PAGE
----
20. Rammstein – Du Hast (Sehnsucht, 1997)
Combining deliriously silly, Nintendo-style keyboards with the kind of industrial riffs that sound like a Detroit forge churning out cement mixers. Du Hast is music you can dance to, and also music perfect for soundtracking displays of great military strength.
19. Judas Priest – Painkiller (Painkiller, 1990)
Irresistible machine-gun riffage? Check. Rob Halford’s throat-lacerating falsetto cranked up to 11? Check. Deliciously face-melting solo? Check. The title track of Priest’s 1990 LP might be batshit crazy but it’s also rather brilliant.
18. Sepultura – Refuse/Resist (Chaos A.D., 1993)
BAND PICK: Larissa Stupar from Venom Prison
"When it was released I must have been four years old. I discovered Sepultura through Slipknot when I was browsing Roadrunner Records to find new bands to listen to. Sepultura have influenced me more than I first realised, it's probably the first band with political content that I was aware of."
17. Pantera – Cowboys From Hell (Cowboys From Hell, 1990)
BAND PICK: Alex Canion from Voyager
"Cowboys from Hell encapsulates Pantera to a tee. Brash and confident; this song writes the book on how to use hooks, melody and groove in the genre of metal. The addictive main riff can be still be heard being playing in guitar shops, even 27 years after its release!"
16. Emperor – I Am the Black Wizards (In The Nightside Eclipse, 1994)
Arguably Emperor's most famous song, and for good reason. The penultimate track on the band's debut album, it's a six-minute flurry of destruction and violence with barely a pause for breath. Ihsahn's barbaric howls and barks are still some of the best in the game, and it's his first foray into the darker realms that truly showcase his vocal ability.
15. Megadeth – Hangar 18 (Rust In Peace, 1990)
Mustaine was hitting his stride in the early '90s and Rust In Peace still holds up as one of the greatest heavy metal albums of all time. Based around UFO conspiracy theories, it’s a runaway train of thrash metal with ripping guitar lines and fist-pounding drums that make you want to run through a wall screaming about the existence of aliens.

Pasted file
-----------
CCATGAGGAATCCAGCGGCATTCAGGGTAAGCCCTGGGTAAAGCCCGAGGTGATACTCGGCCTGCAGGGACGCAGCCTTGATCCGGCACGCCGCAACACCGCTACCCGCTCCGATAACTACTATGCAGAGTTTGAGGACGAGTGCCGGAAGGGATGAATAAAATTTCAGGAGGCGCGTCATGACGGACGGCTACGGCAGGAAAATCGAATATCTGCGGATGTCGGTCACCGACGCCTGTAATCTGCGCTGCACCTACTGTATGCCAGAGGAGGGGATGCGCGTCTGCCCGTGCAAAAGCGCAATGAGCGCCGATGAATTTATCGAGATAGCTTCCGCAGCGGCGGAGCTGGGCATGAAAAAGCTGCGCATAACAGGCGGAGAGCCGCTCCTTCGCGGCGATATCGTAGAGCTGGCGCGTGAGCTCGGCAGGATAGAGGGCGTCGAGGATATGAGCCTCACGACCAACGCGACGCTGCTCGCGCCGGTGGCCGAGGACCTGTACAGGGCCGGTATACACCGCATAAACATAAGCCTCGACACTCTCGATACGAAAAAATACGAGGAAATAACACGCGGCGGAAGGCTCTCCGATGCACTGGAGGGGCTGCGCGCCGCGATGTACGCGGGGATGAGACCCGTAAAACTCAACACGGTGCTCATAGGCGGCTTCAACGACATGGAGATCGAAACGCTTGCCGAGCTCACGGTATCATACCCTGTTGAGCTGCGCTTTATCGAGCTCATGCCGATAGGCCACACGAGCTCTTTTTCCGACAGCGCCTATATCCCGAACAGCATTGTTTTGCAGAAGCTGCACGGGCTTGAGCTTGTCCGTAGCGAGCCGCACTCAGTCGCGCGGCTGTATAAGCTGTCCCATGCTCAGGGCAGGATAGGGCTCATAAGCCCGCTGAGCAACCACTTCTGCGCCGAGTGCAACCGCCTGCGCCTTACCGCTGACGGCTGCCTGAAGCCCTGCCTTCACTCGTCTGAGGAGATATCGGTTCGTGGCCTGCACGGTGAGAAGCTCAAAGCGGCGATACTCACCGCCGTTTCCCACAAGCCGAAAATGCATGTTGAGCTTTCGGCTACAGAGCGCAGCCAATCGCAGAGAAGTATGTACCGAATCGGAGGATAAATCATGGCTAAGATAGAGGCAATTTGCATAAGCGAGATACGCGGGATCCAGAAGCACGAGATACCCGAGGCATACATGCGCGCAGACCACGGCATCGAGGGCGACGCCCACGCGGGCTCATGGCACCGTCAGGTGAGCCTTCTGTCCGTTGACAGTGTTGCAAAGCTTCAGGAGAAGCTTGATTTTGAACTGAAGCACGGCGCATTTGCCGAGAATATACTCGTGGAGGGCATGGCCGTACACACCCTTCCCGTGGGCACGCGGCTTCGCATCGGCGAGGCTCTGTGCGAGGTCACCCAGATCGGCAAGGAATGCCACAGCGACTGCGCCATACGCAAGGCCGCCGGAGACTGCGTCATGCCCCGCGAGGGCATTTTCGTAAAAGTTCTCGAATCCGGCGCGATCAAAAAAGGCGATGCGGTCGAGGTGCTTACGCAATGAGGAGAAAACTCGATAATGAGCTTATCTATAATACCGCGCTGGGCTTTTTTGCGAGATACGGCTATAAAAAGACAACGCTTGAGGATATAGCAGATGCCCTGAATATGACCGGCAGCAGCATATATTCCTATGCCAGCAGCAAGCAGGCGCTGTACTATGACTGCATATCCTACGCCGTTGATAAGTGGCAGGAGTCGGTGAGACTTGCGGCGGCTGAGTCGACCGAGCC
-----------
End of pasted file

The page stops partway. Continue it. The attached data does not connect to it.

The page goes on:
14. Marilyn Manson – The Beautiful People (Antichrist Superstar, 1996)
If you don’t like this song there is probably something wrong with you music senses. The military industrialism is a far cry from his debut album but the spookiness and coolness has been turned up to eleven. Practically oozing aggression, this song puts one fist up and one in the face of conformity, creating a generation of devout followers in the process.
13. Deftones – My Own Summer (Shove It) (Around The Fur, 1997)
BAND PICK: Carl Gethin from Fire Red Empress
"This track seemed to come out of nowhere and was just a great song! Deftones always seem to get lumped in with nu metal, but they have so much more about them than that. The contrast between the ethereal vocals and the nasty riffs is perfect. They were a huge influence on us."
12. Alice In Chains – Rooster (Dirt, 1992)
BAND PICK: Elijah Witt from Cane Hill
"I know it's their 'mainstream hit' which could make it fuckin' 'lame' for me to choose it, but it blew them even further into the mainstream, and no matter what any prick says about selling out and reaching mainstream audiences, it's a fucking beautiful moment when underground music gets recognition from the normies. That means you're doing something so right! Not only the freaks like you get it, but the people who aren't outwardly admitting they're problematic because it isn't cool relate to your art. An on top of that it's what got me into Alice – a band that helped me find, and be happy with, myself."
11. System Of A Down – Sugar (System Of A Down, 1998)
SOAD’s first ever single set their stall out from the very beginning, taking aim at global corruption as they saw it, while concocting a soundtrack unlike anything we’d really heard before. An essential and pioneering part of the nu metal movement, there was, however, much more to their sound than that. A frantic blend of unpredictable and satisfyingly heavy alt metal, Sugar was a fine indication of the chaos that would follow throughout their career.